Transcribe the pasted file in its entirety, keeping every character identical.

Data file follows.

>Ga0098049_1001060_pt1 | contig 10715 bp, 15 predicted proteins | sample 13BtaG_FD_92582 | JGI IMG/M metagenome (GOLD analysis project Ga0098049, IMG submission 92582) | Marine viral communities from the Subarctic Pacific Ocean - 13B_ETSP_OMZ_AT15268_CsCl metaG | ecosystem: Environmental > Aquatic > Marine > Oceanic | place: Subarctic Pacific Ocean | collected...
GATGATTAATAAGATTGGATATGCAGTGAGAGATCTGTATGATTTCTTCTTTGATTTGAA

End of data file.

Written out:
>Ga0098049_1001060_pt1 | contig 10715 bp, 15 predicted proteins | sample 13BtaG_FD_92582 | JGI IMG/M metagenome (GOLD analysis project Ga0098049, IMG submission 92582) | Marine viral communities from the Subarctic Pacific Ocean - 13B_ETSP_OMZ_AT15268_CsCl metaG | ecosystem: Environmental > Aquatic > Marine > Oceanic | place: Subarctic Pacific Ocean | collected...
GATGATTAATAAGATTGGATATGCAGTGAGAGATCTGTATGATTTCTTCTTTGATTTGAA